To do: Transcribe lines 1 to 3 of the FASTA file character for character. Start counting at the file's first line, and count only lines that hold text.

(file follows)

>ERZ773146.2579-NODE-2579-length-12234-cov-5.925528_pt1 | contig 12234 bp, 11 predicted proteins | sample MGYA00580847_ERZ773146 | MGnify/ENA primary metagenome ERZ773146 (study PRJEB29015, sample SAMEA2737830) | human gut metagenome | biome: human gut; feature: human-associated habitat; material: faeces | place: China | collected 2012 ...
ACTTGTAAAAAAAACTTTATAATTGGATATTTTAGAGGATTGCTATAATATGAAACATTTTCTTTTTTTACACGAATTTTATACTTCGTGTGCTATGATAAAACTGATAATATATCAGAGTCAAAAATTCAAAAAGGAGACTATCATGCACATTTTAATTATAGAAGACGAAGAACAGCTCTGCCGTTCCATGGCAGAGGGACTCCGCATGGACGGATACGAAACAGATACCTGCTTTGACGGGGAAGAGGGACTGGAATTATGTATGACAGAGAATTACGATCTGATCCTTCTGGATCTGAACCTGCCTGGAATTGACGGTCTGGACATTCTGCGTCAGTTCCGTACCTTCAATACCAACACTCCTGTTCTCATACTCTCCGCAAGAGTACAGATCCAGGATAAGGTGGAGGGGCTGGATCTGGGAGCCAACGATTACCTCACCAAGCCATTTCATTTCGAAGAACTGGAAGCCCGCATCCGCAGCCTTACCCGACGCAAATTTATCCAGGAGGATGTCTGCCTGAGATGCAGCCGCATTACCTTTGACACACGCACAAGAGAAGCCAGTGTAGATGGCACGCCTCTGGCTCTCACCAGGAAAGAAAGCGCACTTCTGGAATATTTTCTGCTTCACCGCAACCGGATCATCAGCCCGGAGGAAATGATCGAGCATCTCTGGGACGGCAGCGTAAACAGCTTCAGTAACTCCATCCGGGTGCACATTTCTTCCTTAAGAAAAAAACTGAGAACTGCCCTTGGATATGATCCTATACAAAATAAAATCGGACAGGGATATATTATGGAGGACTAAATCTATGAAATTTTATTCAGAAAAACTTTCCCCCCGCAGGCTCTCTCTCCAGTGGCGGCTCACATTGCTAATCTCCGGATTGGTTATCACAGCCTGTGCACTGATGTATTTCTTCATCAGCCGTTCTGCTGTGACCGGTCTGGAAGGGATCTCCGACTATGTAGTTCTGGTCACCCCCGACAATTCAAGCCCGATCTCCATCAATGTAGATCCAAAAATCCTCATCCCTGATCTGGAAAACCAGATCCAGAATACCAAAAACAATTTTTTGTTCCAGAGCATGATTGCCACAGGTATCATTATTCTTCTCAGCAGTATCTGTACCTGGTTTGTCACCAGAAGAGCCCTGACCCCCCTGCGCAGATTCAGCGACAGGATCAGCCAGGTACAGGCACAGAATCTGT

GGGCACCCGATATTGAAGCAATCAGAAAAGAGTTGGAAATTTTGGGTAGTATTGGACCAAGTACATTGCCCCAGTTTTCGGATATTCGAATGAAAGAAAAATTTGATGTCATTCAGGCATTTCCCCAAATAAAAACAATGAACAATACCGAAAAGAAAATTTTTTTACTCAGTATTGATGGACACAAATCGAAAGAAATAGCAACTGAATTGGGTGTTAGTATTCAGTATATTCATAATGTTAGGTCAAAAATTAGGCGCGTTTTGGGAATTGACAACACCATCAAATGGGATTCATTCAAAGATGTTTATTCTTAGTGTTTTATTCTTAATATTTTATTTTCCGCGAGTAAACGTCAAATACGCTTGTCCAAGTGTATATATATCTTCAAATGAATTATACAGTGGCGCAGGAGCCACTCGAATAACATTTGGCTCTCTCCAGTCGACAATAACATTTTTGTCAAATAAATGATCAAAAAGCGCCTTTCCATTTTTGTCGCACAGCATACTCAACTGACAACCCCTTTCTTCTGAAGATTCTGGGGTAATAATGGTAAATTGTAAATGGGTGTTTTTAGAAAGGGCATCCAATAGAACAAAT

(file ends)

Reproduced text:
>ERZ773146.2579-NODE-2579-length-12234-cov-5.925528_pt1 | contig 12234 bp, 11 predicted proteins | sample MGYA00580847_ERZ773146 | MGnify/ENA primary metagenome ERZ773146 (study PRJEB29015, sample SAMEA2737830) | human gut metagenome | biome: human gut; feature: human-associated habitat; material: faeces | place: China | collected 2012 ...
ACTTGTAAAAAAAACTTTATAATTGGATATTTTAGAGGATTGCTATAATATGAAACATTTTCTTTTTTTACACGAATTTTATACTTCGTGTGCTATGATAAAACTGATAATATATCAGAGTCAAAAATTCAAAAAGGAGACTATCATGCACATTTTAATTATAGAAGACGAAGAACAGCTCTGCCGTTCCATGGCAGAGGGACTCCGCATGGACGGATACGAAACAGATACCTGCTTTGACGGGGAAGAGGGACTGGAATTATGTATGACAGAGAATTACGATCTGATCCTTCTGGATCTGAACCTGCCTGGAATTGACGGTCTGGACATTCTGCGTCAGTTCCGTACCTTCAATACCAACACTCCTGTTCTCATACTCTCCGCAAGAGTACAGATCCAGGATAAGGTGGAGGGGCTGGATCTGGGAGCCAACGATTACCTCACCAAGCCATTTCATTTCGAAGAACTGGAAGCCCGCATCCGCAGCCTTACCCGACGCAAATTTATCCAGGAGGATGTCTGCCTGAGATGCAGCCGCATTACCTTTGACACACGCACAAGAGAAGCCAGTGTAGATGGCACGCCTCTGGCTCTCACCAGGAAAGAAAGCGCACTTCTGGAATATTTTCTGCTTCACCGCAACCGGATCATCAGCCCGGAGGAAATGATCGAGCATCTCTGGGACGGCAGCGTAAACAGCTTCAGTAACTCCATCCGGGTGCACATTTCTTCCTTAAGAAAAAAACTGAGAACTGCCCTTGGATATGATCCTATACAAAATAAAATCGGACAGGGATATATTATGGAGGACTAAATCTATGAAATTTTATTCAGAAAAACTTTCCCCCCGCAGGCTCTCTCTCCAGTGGCGGCTCACATTGCTAATCTCCGGATTGGTTATCACAGCCTGTGCACTGATGTATTTCTTCATCAGCCGTTCTGCTGTGACCGGTCTGGAAGGGATCTCCGACTATGTAGTTCTGGTCACCCCCGACAATTCAAGCCCGATCTCCATCAATGTAGATCCAAAAATCCTCATCCCTGATCTGGAAAACCAGATCCAGAATACCAAAAACAATTTTTTGTTCCAGAGCATGATTGCCACAGGTATCATTATTCTTCTCAGCAGTATCTGTACCTGGTTTGTCACCAGAAGAGCCCTGACCCCCCTGCGCAGATTCAGCGACAGGATCAGCCAGGTACAGGCACAGAATCTGT

GGGCACCCGATATTGAAGCAATCAGAAAAGAGTTGGAAATTTTGGGTAGTATTGGACCAAGTACATTGCCCCAGTTTTCGGATATTCGAATGAAAGAAAAATTTGATGTCATTCAGGCATTTCCCCAAATAAAAACAATGAACAATACCGAAAAGAAAATTTTTTTACTCAGTATTGATGGACACAAATCGAAAGAAATAGCAACTGAATTGGGTGTTAGTATTCAGTATATTCATAATGTTAGGTCAAAAATTAGGCGCGTTTTGGGAATTGACAACACCATCAAATGGGATTCATTCAAAGATGTTTATTCTTAGTGTTTTATTCTTAATATTTTATTTTCCGCGAGTAAACGTCAAATACGCTTGTCCAAGTGTATATATATCTTCAAATGAATTATACAGTGGCGCAGGAGCCACTCGAATAACATTTGGCTCTCTCCAGTCGACAATAACATTTTTGTCAAATAAATGATCAAAAAGCGCCTTTCCATTTTTGTCGCACAGCATACTCAACTGACAACCCCTTTCTTCTGAAGATTCTGGGGTAATAATGGTAAATTGTAAATGGGTGTTTTTAGAAAGGGCATCCAATAGAACAAAT